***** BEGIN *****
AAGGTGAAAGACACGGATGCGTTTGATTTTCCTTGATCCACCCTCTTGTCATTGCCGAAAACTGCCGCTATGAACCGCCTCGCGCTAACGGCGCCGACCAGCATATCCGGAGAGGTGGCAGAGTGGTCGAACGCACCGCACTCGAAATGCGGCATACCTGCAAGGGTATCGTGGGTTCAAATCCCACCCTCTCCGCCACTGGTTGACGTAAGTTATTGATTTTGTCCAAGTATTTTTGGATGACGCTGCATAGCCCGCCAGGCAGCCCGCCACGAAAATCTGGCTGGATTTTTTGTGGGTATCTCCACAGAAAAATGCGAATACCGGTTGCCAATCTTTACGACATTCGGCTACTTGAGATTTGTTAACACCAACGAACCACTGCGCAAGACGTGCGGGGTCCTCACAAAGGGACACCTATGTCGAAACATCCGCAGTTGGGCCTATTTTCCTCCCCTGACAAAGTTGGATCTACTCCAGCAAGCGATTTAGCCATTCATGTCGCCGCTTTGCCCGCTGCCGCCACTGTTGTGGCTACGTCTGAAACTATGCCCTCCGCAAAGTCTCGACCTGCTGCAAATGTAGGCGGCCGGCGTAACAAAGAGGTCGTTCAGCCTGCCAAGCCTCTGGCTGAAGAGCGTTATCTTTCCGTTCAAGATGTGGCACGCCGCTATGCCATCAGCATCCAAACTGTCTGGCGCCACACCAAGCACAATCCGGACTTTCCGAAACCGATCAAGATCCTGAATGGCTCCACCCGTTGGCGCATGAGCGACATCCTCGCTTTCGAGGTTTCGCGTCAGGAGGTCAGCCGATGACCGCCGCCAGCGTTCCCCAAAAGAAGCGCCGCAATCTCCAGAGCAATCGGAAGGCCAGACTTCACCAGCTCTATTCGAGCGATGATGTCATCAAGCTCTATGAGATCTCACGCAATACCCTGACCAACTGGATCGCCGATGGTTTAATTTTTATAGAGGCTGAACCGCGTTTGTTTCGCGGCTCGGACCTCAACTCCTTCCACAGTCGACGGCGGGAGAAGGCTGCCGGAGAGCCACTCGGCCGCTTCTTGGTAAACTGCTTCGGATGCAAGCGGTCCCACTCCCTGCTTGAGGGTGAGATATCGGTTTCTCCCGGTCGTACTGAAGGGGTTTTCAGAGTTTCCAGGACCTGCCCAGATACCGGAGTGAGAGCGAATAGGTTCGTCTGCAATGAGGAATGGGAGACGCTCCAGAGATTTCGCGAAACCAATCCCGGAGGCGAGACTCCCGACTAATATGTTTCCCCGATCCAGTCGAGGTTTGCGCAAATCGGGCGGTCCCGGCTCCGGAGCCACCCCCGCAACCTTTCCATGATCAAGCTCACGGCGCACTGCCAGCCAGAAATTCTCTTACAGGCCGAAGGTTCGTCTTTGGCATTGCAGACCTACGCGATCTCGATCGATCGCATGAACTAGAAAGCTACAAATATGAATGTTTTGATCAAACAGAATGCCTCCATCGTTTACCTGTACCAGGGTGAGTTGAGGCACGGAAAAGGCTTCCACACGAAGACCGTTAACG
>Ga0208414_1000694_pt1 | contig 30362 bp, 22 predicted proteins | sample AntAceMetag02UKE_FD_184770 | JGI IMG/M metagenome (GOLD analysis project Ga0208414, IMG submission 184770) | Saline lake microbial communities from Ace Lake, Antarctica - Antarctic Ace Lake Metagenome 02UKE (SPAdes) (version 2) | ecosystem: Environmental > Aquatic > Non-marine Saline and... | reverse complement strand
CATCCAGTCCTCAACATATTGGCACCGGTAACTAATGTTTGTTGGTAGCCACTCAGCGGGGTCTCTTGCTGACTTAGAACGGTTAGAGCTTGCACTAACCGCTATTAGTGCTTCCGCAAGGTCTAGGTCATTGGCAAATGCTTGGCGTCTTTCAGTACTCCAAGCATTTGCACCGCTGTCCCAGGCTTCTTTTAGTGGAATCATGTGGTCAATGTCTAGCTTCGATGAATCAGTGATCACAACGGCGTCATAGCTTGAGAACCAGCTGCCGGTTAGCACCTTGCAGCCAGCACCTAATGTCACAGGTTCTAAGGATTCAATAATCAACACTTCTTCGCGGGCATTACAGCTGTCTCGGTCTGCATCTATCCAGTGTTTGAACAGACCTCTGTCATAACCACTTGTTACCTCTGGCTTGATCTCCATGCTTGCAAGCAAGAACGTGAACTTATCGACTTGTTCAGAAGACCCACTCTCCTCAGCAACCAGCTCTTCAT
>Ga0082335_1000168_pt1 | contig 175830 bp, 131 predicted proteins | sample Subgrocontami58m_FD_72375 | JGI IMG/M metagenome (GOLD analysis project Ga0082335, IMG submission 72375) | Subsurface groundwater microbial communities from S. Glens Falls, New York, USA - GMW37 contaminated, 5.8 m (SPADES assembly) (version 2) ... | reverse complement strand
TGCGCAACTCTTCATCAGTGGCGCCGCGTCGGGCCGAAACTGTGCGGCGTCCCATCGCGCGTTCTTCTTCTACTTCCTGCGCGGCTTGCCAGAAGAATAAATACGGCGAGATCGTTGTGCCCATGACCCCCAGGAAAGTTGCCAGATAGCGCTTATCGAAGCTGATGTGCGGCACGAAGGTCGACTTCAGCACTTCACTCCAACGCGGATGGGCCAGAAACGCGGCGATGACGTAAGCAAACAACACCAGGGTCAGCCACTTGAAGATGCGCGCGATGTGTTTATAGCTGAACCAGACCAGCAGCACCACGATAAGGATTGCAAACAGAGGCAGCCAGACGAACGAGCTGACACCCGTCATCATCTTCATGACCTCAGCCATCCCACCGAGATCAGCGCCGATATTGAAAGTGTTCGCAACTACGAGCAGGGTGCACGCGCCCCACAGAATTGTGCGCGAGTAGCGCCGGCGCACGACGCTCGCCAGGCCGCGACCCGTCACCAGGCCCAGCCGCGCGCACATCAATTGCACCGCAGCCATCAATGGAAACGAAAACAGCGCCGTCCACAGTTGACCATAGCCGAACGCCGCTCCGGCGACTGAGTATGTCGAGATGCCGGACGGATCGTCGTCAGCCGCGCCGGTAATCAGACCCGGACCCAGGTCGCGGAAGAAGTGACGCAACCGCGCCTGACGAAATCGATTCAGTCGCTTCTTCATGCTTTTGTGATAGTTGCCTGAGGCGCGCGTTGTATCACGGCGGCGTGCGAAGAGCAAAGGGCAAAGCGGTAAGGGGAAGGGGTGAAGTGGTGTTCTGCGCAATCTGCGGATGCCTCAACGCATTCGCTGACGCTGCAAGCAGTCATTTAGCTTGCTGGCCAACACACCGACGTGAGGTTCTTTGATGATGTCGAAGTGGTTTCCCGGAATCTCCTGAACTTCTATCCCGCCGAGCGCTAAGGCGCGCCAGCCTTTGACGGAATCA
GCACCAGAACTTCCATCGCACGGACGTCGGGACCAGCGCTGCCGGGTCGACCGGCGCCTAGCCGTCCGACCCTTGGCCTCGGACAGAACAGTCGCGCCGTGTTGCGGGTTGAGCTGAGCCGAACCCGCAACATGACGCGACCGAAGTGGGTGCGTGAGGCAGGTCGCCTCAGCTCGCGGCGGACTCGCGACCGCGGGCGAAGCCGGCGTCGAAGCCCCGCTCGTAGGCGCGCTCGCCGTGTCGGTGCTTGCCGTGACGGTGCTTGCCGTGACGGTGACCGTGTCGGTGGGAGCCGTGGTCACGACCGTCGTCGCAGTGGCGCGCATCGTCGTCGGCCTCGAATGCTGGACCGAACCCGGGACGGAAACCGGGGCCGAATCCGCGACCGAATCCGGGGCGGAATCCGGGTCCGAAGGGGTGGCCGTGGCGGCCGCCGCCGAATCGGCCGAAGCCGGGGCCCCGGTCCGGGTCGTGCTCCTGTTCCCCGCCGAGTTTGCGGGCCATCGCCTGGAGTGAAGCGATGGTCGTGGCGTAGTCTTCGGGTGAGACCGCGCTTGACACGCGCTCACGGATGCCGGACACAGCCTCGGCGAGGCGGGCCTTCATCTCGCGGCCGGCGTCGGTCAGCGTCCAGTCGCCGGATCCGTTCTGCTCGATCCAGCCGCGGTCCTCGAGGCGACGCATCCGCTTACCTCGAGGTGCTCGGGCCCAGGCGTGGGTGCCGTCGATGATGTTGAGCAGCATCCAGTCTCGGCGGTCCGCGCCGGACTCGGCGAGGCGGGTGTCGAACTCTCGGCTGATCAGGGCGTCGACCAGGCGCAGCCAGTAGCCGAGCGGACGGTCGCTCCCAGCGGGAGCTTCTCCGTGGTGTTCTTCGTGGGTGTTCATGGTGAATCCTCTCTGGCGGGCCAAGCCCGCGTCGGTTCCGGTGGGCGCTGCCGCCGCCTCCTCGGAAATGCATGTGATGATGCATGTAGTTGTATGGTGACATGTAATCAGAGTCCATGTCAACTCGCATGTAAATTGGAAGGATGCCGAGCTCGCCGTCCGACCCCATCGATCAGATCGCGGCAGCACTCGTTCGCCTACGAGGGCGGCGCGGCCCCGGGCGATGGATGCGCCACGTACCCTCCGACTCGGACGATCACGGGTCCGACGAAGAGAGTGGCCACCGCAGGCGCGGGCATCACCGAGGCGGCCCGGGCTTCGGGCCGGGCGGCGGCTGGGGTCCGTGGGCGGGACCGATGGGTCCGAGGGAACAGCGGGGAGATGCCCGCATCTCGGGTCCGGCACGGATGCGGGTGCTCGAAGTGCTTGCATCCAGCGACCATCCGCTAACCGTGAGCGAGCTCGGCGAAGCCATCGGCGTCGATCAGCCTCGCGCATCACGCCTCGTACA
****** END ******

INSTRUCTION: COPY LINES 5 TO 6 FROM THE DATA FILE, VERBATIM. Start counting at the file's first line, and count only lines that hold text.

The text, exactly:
TGCGCAACTCTTCATCAGTGGCGCCGCGTCGGGCCGAAACTGTGCGGCGTCCCATCGCGCGTTCTTCTTCTACTTCCTGCGCGGCTTGCCAGAAGAATAAATACGGCGAGATCGTTGTGCCCATGACCCCCAGGAAAGTTGCCAGATAGCGCTTATCGAAGCTGATGTGCGGCACGAAGGTCGACTTCAGCACTTCACTCCAACGCGGATGGGCCAGAAACGCGGCGATGACGTAAGCAAACAACACCAGGGTCAGCCACTTGAAGATGCGCGCGATGTGTTTATAGCTGAACCAGACCAGCAGCACCACGATAAGGATTGCAAACAGAGGCAGCCAGACGAACGAGCTGACACCCGTCATCATCTTCATGACCTCAGCCATCCCACCGAGATCAGCGCCGATATTGAAAGTGTTCGCAACTACGAGCAGGGTGCACGCGCCCCACAGAATTGTGCGCGAGTAGCGCCGGCGCACGACGCTCGCCAGGCCGCGACCCGTCACCAGGCCCAGCCGCGCGCACATCAATTGCACCGCAGCCATCAATGGAAACGAAAACAGCGCCGTCCACAGTTGACCATAGCCGAACGCCGCTCCGGCGACTGAGTATGTCGAGATGCCGGACGGATCGTCGTCAGCCGCGCCGGTAATCAGACCCGGACCCAGGTCGCGGAAGAAGTGACGCAACCGCGCCTGACGAAATCGATTCAGTCGCTTCTTCATGCTTTTGTGATAGTTGCCTGAGGCGCGCGTTGTATCACGGCGGCGTGCGAAGAGCAAAGGGCAAAGCGGTAAGGGGAAGGGGTGAAGTGGTGTTCTGCGCAATCTGCGGATGCCTCAACGCATTCGCTGACGCTGCAAGCAGTCATTTAGCTTGCTGGCCAACACACCGACGTGAGGTTCTTTGATGATGTCGAAGTGGTTTCCCGGAATCTCCTGAACTTCTATCCCGCCGAGCGCTAAGGCGCGCCAGCCTTTGACGGAATCA
GCACCAGAACTTCCATCGCACGGACGTCGGGACCAGCGCTGCCGGGTCGACCGGCGCCTAGCCGTCCGACCCTTGGCCTCGGACAGAACAGTCGCGCCGTGTTGCGGGTTGAGCTGAGCCGAACCCGCAACATGACGCGACCGAAGTGGGTGCGTGAGGCAGGTCGCCTCAGCTCGCGGCGGACTCGCGACCGCGGGCGAAGCCGGCGTCGAAGCCCCGCTCGTAGGCGCGCTCGCCGTGTCGGTGCTTGCCGTGACGGTGCTTGCCGTGACGGTGACCGTGTCGGTGGGAGCCGTGGTCACGACCGTCGTCGCAGTGGCGCGCATCGTCGTCGGCCTCGAATGCTGGACCGAACCCGGGACGGAAACCGGGGCCGAATCCGCGACCGAATCCGGGGCGGAATCCGGGTCCGAAGGGGTGGCCGTGGCGGCCGCCGCCGAATCGGCCGAAGCCGGGGCCCCGGTCCGGGTCGTGCTCCTGTTCCCCGCCGAGTTTGCGGGCCATCGCCTGGAGTGAAGCGATGGTCGTGGCGTAGTCTTCGGGTGAGACCGCGCTTGACACGCGCTCACGGATGCCGGACACAGCCTCGGCGAGGCGGGCCTTCATCTCGCGGCCGGCGTCGGTCAGCGTCCAGTCGCCGGATCCGTTCTGCTCGATCCAGCCGCGGTCCTCGAGGCGACGCATCCGCTTACCTCGAGGTGCTCGGGCCCAGGCGTGGGTGCCGTCGATGATGTTGAGCAGCATCCAGTCTCGGCGGTCCGCGCCGGACTCGGCGAGGCGGGTGTCGAACTCTCGGCTGATCAGGGCGTCGACCAGGCGCAGCCAGTAGCCGAGCGGACGGTCGCTCCCAGCGGGAGCTTCTCCGTGGTGTTCTTCGTGGGTGTTCATGGTGAATCCTCTCTGGCGGGCCAAGCCCGCGTCGGTTCCGGTGGGCGCTGCCGCCGCCTCCTCGGAAATGCATGTGATGATGCATGTAGTTGTATGGTGACATGTAATCAGAGTCCATGTCAACTCGCATGTAAATTGGAAGGATGCCGAGCTCGCCGTCCGACCCCATCGATCAGATCGCGGCAGCACTCGTTCGCCTACGAGGGCGGCGCGGCCCCGGGCGATGGATGCGCCACGTACCCTCCGACTCGGACGATCACGGGTCCGACGAAGAGAGTGGCCACCGCAGGCGCGGGCATCACCGAGGCGGCCCGGGCTTCGGGCCGGGCGGCGGCTGGGGTCCGTGGGCGGGACCGATGGGTCCGAGGGAACAGCGGGGAGATGCCCGCATCTCGGGTCCGGCACGGATGCGGGTGCTCGAAGTGCTTGCATCCAGCGACCATCCGCTAACCGTGAGCGAGCTCGGCGAAGCCATCGGCGTCGATCAGCCTCGCGCATCACGCCTCGTACA